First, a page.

U.S. Department of Education Issues Guidance Regarding Bullying of Students with Disabilities

Bully Free ZoneOn August 20, 2013, the U.S. Department of Education’s Office of Special Education and Rehabilitative Services (“OSERS”) issued a “Dear Colleague” letter that explains, in clear and unequivocal language, school districts’ responsibilities to prevent and address bullying of students with disabilities.As OSERS states, “Bullying of any student by another student, for any reason, cannot be tolerated in our schools.”  The letter focuses on students with disabilities because they are more likely than their non-disabled peers to experience bullying.  The OSERS advisory makes many useful points, including that:

 

  • Bullying may deprive a special education student of his/her right to a free appropriate public education (“FAPE”).  Bullying violates FAPE if it causes a targeted student to fail to receive meaningful educational benefit from his/her program.  “A student must feel safe in school in order to fulfill his or her academic potential,” OSERS observes.  Nowhere does OSERS state that the district would need to receive advance notice of the perpetrator’s propensities in order for the bullying to constitute a denial of FAPE.
  • Students who are not direct targets of bullying, but who see or hear about it, may suffer negative effects as well.  Presumably, students on IEPs who witness or learn about bullying may be denied FAPE if the climate of bullying is so toxic that it prevents them from receiving meaningful educational benefit.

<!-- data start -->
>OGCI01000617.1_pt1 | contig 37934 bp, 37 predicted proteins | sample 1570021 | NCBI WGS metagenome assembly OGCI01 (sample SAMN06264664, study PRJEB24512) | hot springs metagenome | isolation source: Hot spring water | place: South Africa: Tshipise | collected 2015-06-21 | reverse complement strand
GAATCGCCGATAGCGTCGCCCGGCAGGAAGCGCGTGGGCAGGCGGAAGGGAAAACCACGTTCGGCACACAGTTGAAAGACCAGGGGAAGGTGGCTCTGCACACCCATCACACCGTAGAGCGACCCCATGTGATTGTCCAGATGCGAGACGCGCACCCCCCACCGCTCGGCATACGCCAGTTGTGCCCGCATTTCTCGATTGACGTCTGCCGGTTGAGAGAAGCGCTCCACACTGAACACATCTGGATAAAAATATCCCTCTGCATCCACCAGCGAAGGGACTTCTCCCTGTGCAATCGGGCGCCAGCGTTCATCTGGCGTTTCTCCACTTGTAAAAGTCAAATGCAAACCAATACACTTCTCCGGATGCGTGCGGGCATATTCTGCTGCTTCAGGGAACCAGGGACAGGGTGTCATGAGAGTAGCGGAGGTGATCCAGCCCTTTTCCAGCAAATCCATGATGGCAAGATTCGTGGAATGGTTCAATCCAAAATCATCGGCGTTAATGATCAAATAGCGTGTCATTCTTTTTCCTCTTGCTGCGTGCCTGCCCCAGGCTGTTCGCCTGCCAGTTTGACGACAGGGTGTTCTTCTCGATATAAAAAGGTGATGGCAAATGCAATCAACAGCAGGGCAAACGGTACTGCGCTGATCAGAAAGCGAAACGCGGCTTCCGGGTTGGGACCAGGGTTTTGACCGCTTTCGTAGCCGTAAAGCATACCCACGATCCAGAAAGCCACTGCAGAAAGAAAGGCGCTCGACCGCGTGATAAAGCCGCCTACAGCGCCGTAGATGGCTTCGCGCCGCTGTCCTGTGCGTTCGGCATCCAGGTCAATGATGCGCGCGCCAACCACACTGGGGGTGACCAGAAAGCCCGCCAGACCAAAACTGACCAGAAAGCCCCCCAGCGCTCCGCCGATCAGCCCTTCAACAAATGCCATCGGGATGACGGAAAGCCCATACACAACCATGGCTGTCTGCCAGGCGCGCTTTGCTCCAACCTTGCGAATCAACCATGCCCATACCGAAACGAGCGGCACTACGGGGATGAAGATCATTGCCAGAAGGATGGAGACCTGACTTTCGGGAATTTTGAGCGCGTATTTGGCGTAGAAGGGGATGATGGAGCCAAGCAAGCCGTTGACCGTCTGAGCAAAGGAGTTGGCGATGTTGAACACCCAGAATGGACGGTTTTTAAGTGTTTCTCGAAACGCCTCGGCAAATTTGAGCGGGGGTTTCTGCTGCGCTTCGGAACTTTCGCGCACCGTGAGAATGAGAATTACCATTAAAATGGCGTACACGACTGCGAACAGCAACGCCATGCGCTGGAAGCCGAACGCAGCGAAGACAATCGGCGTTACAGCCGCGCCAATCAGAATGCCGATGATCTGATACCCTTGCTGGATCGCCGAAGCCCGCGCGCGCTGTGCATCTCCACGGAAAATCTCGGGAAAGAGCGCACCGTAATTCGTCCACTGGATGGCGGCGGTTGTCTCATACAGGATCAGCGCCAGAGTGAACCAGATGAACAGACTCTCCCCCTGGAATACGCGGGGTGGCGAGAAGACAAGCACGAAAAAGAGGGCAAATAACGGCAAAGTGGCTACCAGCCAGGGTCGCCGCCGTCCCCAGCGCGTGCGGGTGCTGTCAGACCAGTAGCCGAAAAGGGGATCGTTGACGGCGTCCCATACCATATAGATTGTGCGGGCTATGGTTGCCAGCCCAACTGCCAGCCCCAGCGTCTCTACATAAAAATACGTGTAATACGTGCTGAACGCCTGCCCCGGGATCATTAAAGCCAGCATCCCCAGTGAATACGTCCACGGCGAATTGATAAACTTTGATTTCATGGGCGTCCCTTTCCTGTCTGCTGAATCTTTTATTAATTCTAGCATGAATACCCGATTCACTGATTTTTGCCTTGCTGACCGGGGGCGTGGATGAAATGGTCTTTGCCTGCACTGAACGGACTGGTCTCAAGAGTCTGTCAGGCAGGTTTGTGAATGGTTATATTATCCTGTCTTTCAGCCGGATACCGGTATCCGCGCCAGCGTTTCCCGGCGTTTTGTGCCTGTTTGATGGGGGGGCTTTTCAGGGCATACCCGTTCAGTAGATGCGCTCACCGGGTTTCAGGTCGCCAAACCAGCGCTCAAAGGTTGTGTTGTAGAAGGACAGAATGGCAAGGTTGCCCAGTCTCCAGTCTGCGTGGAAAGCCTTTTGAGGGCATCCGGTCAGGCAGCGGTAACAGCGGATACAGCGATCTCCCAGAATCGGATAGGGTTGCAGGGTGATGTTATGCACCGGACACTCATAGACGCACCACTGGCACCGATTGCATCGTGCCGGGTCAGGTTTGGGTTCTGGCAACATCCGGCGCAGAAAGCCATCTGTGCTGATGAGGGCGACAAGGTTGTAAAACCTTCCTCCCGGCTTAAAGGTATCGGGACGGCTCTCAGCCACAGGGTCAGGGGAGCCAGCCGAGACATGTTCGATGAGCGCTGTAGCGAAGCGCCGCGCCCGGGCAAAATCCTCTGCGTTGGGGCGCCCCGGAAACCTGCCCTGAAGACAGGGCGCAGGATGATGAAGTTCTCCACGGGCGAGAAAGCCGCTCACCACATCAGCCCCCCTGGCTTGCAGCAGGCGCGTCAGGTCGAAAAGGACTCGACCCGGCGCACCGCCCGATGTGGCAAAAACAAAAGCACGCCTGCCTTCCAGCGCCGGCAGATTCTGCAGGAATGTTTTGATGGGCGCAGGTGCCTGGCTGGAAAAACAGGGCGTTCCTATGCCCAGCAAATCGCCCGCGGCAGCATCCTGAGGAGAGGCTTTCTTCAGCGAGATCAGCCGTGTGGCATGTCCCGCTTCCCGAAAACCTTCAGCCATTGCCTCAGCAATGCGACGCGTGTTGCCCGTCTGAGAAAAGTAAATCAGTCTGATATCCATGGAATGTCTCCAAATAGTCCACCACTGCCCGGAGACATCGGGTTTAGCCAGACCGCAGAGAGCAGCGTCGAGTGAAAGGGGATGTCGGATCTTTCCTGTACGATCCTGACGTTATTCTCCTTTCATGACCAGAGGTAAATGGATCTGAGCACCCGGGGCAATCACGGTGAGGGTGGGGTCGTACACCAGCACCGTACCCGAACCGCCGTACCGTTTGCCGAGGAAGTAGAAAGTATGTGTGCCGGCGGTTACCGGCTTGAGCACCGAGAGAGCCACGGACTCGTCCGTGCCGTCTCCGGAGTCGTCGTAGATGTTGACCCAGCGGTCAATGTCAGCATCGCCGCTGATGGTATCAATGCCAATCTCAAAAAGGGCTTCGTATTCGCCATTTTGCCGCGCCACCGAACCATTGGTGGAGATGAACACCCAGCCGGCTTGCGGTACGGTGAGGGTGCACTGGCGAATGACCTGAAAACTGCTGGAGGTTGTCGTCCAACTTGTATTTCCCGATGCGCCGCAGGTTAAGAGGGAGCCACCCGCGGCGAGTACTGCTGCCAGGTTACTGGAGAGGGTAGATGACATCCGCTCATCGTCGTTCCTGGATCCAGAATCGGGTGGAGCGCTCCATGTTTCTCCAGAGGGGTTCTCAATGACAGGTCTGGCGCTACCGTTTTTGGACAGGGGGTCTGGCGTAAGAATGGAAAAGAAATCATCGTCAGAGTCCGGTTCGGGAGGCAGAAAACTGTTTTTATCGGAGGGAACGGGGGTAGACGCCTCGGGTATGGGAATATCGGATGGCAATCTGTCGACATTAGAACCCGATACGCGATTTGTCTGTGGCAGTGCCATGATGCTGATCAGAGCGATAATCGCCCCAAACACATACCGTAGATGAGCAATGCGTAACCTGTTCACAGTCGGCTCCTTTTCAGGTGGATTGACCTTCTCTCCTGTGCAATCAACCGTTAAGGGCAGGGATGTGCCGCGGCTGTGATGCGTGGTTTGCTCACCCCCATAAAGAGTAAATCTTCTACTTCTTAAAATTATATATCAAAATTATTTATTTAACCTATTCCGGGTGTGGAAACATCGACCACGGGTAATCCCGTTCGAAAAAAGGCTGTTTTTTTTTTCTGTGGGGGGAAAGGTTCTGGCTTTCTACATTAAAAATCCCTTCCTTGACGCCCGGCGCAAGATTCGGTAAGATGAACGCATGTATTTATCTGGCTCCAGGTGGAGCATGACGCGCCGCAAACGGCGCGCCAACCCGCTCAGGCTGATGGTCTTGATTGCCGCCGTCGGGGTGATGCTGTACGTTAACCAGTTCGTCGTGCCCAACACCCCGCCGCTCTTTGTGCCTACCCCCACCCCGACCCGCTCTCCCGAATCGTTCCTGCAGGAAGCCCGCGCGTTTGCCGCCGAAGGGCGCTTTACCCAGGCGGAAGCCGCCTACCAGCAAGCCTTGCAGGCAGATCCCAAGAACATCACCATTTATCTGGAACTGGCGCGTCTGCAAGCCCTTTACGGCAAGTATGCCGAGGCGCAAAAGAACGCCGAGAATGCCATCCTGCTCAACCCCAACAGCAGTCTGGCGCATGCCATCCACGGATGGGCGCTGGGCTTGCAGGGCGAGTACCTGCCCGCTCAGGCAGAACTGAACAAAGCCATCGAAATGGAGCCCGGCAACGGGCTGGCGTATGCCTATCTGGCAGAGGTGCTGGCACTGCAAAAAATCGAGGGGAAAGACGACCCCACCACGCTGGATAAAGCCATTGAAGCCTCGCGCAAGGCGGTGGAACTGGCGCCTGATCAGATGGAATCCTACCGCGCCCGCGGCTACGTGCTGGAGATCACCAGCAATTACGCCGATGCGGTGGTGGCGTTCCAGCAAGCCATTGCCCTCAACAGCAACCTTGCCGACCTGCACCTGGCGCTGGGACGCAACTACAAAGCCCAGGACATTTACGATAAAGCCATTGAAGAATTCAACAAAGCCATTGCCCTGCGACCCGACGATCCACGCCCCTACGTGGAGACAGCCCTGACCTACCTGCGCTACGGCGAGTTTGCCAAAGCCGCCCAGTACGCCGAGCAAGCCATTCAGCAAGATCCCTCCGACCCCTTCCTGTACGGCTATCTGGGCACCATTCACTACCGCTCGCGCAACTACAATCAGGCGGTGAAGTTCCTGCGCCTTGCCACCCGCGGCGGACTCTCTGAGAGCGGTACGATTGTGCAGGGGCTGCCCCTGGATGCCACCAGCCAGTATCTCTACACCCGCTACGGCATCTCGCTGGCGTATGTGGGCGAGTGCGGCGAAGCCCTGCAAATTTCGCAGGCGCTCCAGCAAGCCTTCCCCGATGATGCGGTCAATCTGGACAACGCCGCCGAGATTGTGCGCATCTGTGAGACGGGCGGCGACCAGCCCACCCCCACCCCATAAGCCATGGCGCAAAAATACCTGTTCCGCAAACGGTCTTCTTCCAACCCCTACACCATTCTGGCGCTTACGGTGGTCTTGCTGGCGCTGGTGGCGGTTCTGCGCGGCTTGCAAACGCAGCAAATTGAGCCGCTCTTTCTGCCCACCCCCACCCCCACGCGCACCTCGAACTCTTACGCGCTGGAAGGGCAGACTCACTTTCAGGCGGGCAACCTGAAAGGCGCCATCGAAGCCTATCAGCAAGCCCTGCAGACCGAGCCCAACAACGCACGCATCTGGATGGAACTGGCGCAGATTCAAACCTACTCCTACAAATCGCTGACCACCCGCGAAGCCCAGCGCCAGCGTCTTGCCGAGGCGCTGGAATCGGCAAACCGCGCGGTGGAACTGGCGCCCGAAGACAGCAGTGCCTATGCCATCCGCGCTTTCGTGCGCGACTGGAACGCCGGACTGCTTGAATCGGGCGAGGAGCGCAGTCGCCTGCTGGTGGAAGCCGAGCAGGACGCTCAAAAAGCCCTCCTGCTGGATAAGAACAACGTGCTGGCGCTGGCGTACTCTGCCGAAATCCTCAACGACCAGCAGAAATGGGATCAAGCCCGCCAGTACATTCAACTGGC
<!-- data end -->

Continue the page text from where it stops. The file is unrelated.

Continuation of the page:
• Bullying need not relate directly to a child’s disability in order to deprive the student of FAPE.
  • Although bullying may involve overt physical aggression, it also encompasses “far more subtle and covert behaviors.”  One of these is cyberbullying, or “bullying through electronic technology (e.g., cell phones, computers, online/social media).”  This may include “offensive text messages or e-mails, rumors or embarrassing photos posted on social networking sites, or fake online profiles.”
  • For students not already on IEPs, bullying may trigger the district’s “child find” obligations.
  • The district must ensure that a bullied special education student continues to receive FAPE in accordance with his/her IEP.  As part of its response to bullying, the district should reconvene the child’s Team.  The Team must determine whether the student’s needs have changed because of the bullying, such that the child requires additional or different services.  Any change in services will require revision of the IEP.
  • The Team may also need to consider whether the bullied student requires a change in placement.  A student with a disability who has experienced bullying should remain in his or her original placement, OSERS states, unless the student can no longer receive FAPE there.  OSERS cautions against placing students in “a more restrictive ‘protected’ setting to avoid bullying behavior” if doing so would violate the obligation to provide FAPE in the least restrictive environment (“LRE”).